Journal for Learning through the Arts
Performative Inquiry: Arresting the Villains in Jack & the Beanstalk
- Author(s): Fels, Lynn M
- et al.
Published Web Locationhttps://doi.org/10.21977/D94110042
From flower arranging to negotiating with a willful cow, an educator stumbles across the threshold into a performative space of learning that invites her to pay attention to what matters when a teacher encounters her students. Performative inquiry in the classroom brings to the curriculum a spirit and practice of inquiry, critical and creative thinking and reflection, and embodied engagement. The ambition is not to simply “put on a play” or expose children to the arts, but to use the arts as an active means of critical and creative inquiry in pedagogical engagements across the curriculum.
Performative inquiry provides a theoretical underpinning that supports the use of the arts as a viable vehicle for learning across the curriculum. Performative inquiry in the classroom calls for cross-curricular explorations that are embodied, relational, and intimate. Bringing performative inquiry into science, language arts, social sciences, or other disciplines opens new ways of working with students that encourage student agency and empowerment. Integrating the arts through performative inquiry engages students in meaningful curricular explorations, thus enlarging the space of the possible.
Drawing on David Appelbaum’s conceptualization of the stop, a moment of risk, a moment of opportunity, the author calls us to attention, to listen to the embodied texts that we create through our engagement in the arts. It is in the listening, the critical and creative thinking, and the reflection that is our inquiry, that performative inquiry in the classroom offers a powerful means of engaging students in meaningful ways of learning through the arts.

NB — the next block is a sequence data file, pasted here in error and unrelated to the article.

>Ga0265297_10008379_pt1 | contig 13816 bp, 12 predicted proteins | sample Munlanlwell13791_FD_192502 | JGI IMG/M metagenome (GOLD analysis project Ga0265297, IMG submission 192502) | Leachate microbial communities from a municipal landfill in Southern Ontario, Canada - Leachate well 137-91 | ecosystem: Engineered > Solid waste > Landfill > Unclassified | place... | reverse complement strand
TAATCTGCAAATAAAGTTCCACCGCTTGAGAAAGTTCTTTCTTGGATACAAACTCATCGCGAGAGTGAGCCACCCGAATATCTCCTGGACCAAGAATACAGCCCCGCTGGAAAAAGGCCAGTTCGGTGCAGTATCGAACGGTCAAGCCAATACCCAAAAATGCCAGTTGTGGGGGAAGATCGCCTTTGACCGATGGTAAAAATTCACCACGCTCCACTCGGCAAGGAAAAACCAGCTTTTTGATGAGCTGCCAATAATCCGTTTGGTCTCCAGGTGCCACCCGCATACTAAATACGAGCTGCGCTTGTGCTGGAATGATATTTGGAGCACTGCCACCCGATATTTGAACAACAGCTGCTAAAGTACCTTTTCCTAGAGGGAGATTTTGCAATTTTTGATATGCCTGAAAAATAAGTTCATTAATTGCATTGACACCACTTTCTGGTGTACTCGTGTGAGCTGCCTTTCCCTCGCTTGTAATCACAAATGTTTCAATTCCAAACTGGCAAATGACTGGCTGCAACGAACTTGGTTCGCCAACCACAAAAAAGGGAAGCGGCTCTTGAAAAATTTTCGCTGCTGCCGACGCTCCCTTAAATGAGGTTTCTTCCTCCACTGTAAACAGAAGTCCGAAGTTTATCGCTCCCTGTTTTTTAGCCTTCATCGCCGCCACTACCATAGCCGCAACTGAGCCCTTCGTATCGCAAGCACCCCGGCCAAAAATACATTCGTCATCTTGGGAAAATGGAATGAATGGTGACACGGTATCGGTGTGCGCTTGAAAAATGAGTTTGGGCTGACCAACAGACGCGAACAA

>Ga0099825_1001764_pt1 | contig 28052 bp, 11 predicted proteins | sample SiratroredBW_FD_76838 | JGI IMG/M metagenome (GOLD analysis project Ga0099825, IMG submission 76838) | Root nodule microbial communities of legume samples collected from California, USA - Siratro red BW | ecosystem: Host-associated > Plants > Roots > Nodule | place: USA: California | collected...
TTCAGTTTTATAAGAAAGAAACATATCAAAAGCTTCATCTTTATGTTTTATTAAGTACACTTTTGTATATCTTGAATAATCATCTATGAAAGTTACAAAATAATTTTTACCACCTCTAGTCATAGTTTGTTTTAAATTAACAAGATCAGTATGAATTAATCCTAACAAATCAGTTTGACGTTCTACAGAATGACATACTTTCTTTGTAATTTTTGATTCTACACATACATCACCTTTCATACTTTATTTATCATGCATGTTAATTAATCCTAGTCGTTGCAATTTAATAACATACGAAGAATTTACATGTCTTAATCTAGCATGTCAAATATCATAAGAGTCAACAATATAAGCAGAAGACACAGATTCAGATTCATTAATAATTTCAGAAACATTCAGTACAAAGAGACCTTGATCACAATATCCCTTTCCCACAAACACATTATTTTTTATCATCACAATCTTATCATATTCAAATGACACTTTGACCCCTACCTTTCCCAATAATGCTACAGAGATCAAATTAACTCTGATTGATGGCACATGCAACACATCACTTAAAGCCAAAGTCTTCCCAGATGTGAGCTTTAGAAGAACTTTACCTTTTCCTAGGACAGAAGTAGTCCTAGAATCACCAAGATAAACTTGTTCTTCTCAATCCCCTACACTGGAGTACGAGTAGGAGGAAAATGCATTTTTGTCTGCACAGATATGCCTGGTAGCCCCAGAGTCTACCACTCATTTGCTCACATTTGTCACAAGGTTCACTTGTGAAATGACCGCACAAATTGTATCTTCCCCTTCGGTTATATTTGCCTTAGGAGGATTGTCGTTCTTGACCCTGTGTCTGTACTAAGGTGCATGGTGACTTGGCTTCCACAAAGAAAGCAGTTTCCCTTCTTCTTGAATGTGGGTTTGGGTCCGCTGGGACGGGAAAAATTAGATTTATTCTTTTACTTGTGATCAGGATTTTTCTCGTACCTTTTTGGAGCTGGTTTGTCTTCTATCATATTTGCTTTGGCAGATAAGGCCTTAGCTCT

Creating an imaginary world through role drama—working with visualizations, tableaux, soundscapes, and improvisation—invite metaphor, symbolism, imagery, relational engagement and communal awareness and reflection. These are the possible embodied literary engagements that performative inquiry brings to the pedagogical spaces of the Secondary English classroom. Performative inquiry encourages a rewriting of curricular texts that perform us—texts that have as yet to be imagined. Performative inquiry encourages a critical reading and re/interpretation of how we come to understand our worlds of relationship and engagement.
We come, each of us, with our own questions, biases, motivations, experiences, cultural and social perspectives; but we come also to engage critically, reflectively, responsively, playfully, creatively. We write together an emergent new curricular text of engagement; a performative text that lends itself to interpretation, reflection, revision—a gift of presence and curiosity permitted by an embodied communal inquiry that engages us intimately.